The Irrawaddy dolphin is a sacred animal in Cambodia and an important source of jobs and eco-tourism dollars, but it could soon be extinct in the Mekong. Although Srey Sokkea and his fellow river guards are doing everything they can to save it.

The critically endangered dolphins are an important part of Cambodia’s natural heritage and a major tourist attraction. About 20,000 national and international tourists visit the Mekong each year to catch a glimpse of these rare animals, providing incomes and jobs for numerous communities along the river.

But for how much longer? There are only 85 Irrawaddy dolphins left in the country, dispersed along a 190 km stretch of the Mekong between Kratie and the border with Laos PDR. And they face numerous threats, including becoming entangled in illegal fishing nets.

To give the remaining dolphins a chance, WWF has been working with the authorities to encourage alternative livelihoods for local communities, and to monitor the dolphin population. WWF has also been collaborating with Cambodia’s Fisheries Administration to support the work of 67 river guards stationed at 16 posts along the Mekong by providing them with training and equipment.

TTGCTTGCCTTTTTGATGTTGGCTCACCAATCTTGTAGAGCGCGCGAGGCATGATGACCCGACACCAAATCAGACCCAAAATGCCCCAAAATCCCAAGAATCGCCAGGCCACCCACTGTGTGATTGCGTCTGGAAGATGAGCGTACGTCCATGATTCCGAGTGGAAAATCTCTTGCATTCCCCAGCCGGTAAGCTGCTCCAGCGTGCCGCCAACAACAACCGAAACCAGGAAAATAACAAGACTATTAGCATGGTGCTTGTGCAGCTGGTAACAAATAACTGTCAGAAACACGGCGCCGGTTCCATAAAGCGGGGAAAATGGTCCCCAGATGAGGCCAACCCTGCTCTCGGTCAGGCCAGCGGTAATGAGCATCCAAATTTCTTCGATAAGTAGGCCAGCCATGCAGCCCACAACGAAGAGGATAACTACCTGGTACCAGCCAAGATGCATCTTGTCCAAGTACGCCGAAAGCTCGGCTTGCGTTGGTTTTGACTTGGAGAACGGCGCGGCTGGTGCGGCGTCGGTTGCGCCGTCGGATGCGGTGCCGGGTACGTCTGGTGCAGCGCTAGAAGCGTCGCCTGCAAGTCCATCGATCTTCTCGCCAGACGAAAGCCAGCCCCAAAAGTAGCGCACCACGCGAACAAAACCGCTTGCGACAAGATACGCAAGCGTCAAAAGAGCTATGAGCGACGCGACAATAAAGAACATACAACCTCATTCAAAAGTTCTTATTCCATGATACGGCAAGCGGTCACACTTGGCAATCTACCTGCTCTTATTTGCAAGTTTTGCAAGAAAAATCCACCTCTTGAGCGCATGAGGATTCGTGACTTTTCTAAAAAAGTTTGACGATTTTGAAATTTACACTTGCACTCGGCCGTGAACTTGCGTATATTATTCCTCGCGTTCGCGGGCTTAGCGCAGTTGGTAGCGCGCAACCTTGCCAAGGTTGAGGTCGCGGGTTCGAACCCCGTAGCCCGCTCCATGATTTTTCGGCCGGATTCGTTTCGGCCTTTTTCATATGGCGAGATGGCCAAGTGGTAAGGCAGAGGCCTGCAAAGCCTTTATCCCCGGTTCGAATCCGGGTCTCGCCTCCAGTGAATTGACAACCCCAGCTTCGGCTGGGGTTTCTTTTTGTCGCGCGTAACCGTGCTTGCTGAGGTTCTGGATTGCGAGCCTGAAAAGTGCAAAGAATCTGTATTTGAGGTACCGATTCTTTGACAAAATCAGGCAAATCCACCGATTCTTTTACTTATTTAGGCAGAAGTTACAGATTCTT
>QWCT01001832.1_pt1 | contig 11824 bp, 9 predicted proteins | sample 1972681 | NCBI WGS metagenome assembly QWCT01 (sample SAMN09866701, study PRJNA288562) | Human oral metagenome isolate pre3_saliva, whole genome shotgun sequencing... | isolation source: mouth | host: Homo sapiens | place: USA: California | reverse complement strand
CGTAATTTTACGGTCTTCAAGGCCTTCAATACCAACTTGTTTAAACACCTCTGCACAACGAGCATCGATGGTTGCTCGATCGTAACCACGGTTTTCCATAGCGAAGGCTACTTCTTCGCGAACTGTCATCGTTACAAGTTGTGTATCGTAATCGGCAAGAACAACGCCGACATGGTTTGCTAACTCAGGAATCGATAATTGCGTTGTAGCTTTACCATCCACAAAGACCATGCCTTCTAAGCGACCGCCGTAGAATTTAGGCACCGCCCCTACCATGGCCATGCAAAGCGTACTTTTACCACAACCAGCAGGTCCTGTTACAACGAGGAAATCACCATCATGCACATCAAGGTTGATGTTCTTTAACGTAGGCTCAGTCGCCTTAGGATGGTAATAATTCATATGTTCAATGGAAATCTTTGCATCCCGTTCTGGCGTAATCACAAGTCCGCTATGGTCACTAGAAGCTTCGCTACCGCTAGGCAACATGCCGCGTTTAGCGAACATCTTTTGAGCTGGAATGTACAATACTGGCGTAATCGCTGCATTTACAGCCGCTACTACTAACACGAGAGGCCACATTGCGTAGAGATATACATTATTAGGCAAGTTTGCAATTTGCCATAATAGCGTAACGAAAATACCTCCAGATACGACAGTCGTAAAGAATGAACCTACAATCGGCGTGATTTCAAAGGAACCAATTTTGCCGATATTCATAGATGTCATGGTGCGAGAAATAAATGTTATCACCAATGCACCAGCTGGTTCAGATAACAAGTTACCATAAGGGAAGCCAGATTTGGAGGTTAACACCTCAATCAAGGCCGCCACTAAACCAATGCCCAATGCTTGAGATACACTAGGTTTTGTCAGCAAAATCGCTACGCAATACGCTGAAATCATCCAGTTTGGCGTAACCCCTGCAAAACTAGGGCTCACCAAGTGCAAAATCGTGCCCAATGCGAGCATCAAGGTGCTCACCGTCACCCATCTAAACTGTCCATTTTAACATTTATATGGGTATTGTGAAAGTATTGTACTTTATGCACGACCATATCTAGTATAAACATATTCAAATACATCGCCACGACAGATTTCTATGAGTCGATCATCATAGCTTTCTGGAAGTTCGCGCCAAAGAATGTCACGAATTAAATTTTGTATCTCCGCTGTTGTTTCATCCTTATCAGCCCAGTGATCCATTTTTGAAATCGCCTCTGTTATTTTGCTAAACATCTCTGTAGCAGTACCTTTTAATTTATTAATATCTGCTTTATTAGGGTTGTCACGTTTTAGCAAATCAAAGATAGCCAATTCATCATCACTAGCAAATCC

Srey Sokkea is one of the guards. After nearly 10 years in the army and police, he switched to farming before joining the government’s dolphin enforcement unit in 2011. Today, he leads a team of five river guards in the Sambo district.

And they are having a major impact. In 2014 alone, Sokkea and his dedicated team confiscated 770 illegal gillnets with a total length of 40 km as well as 25 long lines with a combined length of 7 km. They also impounded four boats equipped with electroshock fishing gear, and arrested seven poachers who are now in jail.

Sokkea and his colleagues cannot stop all illegal fishing, but they are helping to rein it in and to give the Irrawaddy dolphin some much needed breathing space in the Mekong.

Check out this video to learn more about river rangers' work in Cambodia.